3. You’re keeping your movement too basic.

Standing upright and moving forward (so, uh, running) is pretty standard for us humans, Scogna says. In order to up your running game, you need to sharpen your central nervous system — the system that tells the body what to do — by challenging it. That means moving in ways that aren’t just upright and forward. “Seek out creative ways to move sideways and in rotation, move over new surfaces, and have a professional guide you to more advanced training,” Scogna suggests.

Working exercises like bear crawls and lateral lunges into your training is a good place to start, Scogna says.

4. You’re not strength training often enough — and you’re not strength training above your bodyweight.

You can only move what your body is used to moving, Scogna points out. So if you aren’t working strength training into your workout schedule, you’re limiting your running skills. After all, “the stronger your muscles get by moving more weight than your bodyweight, the faster they can move your body.” Which means the more likely you are to get to the finish line faster this time around than you did last year.

If you are a runner who’s currently wondering, “Uh, WTF is strength training, anyway?” Scogna suggests starting with bodyweight exercises (think: squats, lunges, and so on), then, once you’ve got the hang of ’em, adding weight. For instance, trying a goblet squat with a kettlebell. The idea is, the stronger you get, the more supporting the weight of your body during a race will become an afterthought. Scogna offers up a primer of strength training for running here.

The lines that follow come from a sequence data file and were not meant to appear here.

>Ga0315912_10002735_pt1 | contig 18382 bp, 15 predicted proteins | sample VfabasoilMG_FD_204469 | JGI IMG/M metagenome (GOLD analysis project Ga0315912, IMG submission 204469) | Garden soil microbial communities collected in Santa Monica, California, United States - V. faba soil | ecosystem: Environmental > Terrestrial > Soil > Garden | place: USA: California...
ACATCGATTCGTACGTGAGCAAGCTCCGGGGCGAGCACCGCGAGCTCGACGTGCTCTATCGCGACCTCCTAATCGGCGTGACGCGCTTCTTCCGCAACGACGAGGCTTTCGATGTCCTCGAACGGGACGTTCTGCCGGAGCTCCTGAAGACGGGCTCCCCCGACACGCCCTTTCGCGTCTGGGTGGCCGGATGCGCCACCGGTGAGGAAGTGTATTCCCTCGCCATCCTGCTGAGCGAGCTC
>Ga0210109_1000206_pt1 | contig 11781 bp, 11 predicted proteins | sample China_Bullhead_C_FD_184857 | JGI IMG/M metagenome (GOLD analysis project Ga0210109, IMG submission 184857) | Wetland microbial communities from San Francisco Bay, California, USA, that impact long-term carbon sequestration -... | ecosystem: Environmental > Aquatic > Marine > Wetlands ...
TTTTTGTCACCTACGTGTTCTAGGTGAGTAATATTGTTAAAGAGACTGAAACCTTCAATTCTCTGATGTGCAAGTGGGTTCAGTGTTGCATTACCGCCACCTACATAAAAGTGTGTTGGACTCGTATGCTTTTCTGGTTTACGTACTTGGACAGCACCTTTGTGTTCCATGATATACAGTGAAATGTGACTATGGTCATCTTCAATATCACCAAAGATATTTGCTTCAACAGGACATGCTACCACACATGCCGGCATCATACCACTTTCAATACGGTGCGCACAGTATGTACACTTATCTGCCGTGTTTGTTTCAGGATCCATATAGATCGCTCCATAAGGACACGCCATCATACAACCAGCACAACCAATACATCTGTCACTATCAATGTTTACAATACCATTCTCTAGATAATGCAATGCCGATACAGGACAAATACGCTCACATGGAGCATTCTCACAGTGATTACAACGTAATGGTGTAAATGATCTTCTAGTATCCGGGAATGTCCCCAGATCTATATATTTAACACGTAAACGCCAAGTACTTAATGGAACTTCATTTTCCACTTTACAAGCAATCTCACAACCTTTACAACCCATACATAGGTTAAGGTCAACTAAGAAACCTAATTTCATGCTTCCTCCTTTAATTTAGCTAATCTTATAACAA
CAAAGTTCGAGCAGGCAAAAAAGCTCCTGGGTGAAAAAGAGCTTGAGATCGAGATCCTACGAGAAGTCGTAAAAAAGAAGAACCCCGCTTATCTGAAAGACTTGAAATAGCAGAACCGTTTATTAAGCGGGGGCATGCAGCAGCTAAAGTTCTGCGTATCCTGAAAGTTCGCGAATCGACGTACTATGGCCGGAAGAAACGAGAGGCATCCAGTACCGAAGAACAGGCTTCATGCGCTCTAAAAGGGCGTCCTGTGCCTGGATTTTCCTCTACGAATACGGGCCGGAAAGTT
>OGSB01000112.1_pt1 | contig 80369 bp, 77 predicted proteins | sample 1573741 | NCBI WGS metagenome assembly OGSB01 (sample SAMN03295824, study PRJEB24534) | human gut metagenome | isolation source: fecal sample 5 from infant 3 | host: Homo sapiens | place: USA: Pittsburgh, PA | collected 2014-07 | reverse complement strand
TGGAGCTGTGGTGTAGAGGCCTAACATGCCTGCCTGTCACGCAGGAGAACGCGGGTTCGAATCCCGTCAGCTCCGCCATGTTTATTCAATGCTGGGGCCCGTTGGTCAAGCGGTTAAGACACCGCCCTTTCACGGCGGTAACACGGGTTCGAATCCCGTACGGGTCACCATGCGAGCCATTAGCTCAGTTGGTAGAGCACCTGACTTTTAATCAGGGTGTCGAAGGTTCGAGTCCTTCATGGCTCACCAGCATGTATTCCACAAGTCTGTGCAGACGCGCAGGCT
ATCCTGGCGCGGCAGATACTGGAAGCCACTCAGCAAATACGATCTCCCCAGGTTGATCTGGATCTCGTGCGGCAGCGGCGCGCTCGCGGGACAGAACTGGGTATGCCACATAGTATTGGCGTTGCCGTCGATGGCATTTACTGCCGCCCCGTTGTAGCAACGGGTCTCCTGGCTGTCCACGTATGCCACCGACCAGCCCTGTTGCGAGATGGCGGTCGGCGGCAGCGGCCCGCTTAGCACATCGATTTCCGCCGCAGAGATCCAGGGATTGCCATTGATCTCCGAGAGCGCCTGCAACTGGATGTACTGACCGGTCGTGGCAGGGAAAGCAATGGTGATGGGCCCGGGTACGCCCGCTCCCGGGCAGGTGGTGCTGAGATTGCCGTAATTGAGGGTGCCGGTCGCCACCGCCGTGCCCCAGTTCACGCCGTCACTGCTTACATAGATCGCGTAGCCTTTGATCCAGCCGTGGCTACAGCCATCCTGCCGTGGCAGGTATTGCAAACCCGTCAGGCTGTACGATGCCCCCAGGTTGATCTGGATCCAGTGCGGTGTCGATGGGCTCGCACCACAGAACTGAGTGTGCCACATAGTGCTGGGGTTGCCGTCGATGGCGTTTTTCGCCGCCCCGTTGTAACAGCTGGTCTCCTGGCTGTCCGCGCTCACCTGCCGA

5. You’re too shortsighted.

It’s easy to get wrapped up in the running goals you want to conquer over the next few months, like breaking your PR during the Philadelphia Marathon. But solely focusing on your short-term goals can screw with your long-term goal of, uh, being a badass runner forever. After all, if you beat your body up too much in pursuit of your PR, it probably won’t be so enthusiastic next time around.

Then there’s the flip side of this. Some runners look at short-term goals they want to accomplish, decide they’ll never be able to reach them, and give up on running completely. Scogna says this isn’t the answer either; just because you aren’t an Olympic runner doesn’t mean you won’t reach your potential with a solid training plan.

So, Scogna’s advice — which lends itself well to just about everything we do in life, by the way: Consider the runner you want to be in two, five and 10 years from now, make a smart and solid plan to reach the goals interspersed throughout those years, respect your body, and run forever instead of wearing yourself out or scaring yourself out of the running game by trying to reach unrealistic goals.